Exterior ballistic software is widely known and used for accurately predicting the trajectory of a bullet, including ballistic drop and other ballistic phenomena. Popular software titles include Infinity 5™, published by Sierra Bullets, and PRODAS™, published by Arrow Tech Associates, Inc. Many other ballistics software programs also exist. Ballistics software may include a library of ballistic coefficients and typical muzzle velocities for a variety of particular cartridges, from which a user can select as inputs to ballistic calculations performed by the software. Ballistics software typically also allows a user to input firing conditions, such as the angle of inclination of a line of sight to a target, range to the target, and environmental conditions, including meteorological conditions. Based on user input, ballistics software may then calculate bullet drop, bullet path, or some other trajectory parameter. Some such software can also calculate a recommended aiming adjustment that would need to be made in order to hit the target. Aiming adjustments may include holdover and holdunder adjustments (also referred to as come-up and come-down adjustments), designated in inches or centimeters at the observed range. Another way to designate aiming adjustment is in terms of elevation adjustment to a riflescope or other aiming device (relative to the weapon on which the aiming device is mounted), typically expressed in minutes of angle (MOA). Most riflescopes include adjustment knob mechanisms that facilitate elevation adjustments in ¼ MOA or ½ MOA increments.
For hunters, military snipers, SWAT teams, and others, it is impractical to carry a personal computer, such as a laptop computer, for running ballistics software. Consequently, some shooters use printed ballistics tables to estimate the amount of elevation adjustment necessary. However, ballistics tables also have significant limitations. They are typically only available for level-fire scenarios in ideal conditions or for a very limited range of conditions and, therefore, do not provide an easy way to determine the appropriate adjustments for aiming at inclined targets, which are elevated or depressed relative to the shooter.
Methods have been devised for using level-fire ballistics tables in the field to calculate an estimated elevation adjustment necessary for inclined shooting. The most well known of these methods is the so-called “rifleman's rule,” which states that bullet drop or bullet path at an inclined range can be estimated as the bullet path or bullet drop at the corresponding horizontal range to the elevated target (i.e., the inclined range times the cosine of the angle of inclination). However, the rifleman's rule is not highly accurate for all shooting conditions. The rifleman's rule and other methods for estimating elevation adjustment for inclined shooting are described in the paper by William T. McDonald titled “Incline Fire” (June 2003).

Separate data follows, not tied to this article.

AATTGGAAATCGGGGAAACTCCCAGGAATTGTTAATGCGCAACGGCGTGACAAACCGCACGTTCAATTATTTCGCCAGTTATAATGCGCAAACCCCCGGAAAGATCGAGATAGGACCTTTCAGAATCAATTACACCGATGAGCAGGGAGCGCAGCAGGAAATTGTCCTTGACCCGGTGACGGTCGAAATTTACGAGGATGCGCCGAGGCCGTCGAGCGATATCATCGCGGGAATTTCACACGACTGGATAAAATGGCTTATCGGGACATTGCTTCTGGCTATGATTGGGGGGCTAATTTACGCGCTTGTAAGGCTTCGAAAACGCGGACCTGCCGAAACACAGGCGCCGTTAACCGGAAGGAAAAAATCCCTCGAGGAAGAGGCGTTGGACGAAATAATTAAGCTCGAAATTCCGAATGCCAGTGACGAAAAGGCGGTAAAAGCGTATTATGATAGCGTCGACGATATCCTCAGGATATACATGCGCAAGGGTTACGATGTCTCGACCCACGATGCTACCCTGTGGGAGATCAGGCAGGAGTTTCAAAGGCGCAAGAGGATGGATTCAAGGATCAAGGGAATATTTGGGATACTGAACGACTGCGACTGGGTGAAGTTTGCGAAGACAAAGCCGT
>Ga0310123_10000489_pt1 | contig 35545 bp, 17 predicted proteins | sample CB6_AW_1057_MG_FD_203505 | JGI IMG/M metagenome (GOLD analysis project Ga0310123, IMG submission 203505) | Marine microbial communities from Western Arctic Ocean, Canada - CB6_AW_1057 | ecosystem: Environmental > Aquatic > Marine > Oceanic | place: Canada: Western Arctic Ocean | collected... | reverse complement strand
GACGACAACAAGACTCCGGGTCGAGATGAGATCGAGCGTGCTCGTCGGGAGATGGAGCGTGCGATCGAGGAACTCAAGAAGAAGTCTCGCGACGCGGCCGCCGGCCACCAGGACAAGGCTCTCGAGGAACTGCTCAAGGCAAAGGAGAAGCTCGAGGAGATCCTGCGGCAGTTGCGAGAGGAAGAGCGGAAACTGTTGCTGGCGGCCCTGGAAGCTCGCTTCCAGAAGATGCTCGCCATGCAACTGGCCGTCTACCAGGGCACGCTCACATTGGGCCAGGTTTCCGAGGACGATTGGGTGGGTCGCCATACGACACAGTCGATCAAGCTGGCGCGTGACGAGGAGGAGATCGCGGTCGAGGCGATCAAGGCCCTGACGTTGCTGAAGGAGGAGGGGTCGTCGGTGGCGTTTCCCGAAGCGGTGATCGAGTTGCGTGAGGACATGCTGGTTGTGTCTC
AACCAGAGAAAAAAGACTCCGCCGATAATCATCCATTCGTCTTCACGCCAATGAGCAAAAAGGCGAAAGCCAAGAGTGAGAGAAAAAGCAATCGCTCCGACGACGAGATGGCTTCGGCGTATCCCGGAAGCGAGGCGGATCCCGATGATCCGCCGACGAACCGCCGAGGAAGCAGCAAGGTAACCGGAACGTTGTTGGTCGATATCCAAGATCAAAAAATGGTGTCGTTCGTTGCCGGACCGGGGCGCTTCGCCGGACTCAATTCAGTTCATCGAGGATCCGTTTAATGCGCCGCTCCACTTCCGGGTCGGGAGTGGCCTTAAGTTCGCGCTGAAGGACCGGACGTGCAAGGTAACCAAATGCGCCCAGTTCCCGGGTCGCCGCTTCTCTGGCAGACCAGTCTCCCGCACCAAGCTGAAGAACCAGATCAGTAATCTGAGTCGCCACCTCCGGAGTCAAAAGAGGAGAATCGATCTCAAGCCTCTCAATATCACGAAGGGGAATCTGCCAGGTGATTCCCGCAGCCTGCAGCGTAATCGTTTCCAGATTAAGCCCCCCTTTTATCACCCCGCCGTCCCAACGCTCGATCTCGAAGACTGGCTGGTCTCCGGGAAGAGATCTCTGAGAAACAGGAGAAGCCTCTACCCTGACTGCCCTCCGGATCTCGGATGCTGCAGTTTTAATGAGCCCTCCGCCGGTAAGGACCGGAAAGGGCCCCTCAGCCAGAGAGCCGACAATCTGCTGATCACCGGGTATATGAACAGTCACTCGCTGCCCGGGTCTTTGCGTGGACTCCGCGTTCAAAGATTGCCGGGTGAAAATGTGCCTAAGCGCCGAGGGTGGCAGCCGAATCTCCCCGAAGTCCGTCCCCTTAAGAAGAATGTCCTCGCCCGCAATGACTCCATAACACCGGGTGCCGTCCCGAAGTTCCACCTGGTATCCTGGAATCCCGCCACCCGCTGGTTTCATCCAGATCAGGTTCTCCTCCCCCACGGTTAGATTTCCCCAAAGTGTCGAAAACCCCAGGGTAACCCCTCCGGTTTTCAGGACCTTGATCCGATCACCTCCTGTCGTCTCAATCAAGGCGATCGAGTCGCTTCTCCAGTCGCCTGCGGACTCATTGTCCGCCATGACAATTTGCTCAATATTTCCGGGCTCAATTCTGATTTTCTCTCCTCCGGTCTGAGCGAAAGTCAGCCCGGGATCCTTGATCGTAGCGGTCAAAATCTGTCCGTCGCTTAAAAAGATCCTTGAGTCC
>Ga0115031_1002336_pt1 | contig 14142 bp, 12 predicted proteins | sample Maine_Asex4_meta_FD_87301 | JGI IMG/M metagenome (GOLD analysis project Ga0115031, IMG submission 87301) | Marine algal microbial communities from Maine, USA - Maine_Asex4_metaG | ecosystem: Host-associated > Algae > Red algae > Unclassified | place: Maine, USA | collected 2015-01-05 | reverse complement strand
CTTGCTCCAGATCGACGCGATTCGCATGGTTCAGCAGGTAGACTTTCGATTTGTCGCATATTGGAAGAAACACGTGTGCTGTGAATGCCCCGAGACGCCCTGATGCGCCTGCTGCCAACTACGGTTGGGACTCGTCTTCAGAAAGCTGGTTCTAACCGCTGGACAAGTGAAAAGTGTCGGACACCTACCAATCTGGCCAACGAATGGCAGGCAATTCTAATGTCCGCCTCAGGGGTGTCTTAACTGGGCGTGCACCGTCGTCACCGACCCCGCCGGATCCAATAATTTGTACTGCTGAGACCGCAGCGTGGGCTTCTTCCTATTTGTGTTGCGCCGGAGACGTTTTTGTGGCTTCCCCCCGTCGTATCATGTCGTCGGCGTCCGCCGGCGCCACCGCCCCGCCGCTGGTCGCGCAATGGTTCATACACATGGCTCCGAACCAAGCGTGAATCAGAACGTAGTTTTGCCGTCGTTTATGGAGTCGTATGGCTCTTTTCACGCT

Some ballistic software programs have been adapted to operate on a handheld computer. For example, U.S. Pat. No. 6,516,699 of Sammut et al. describes a personal digital assistant (PDA) running an external ballistics software program. Numerous user inputs of various kinds are required to obtain useful calculations from the software of Sammut et al. '699. When utilizing ballistic compensation parameters calculated by the PDA, such as holdover or come-up, a shooter may need to adjust an elevation setting by manually manipulating an elevation adjustment knob of the riflescope. Alternatively, the user may need to be skilled at holdover compensation using a riflescope with a special reticle described by Sammut et al. '669. Such adjustments may be time consuming and prone to human error. For hunters, the delay involved in making such adjustments can mean the difference between making a shot and missing an opportunity to shoot a game animal.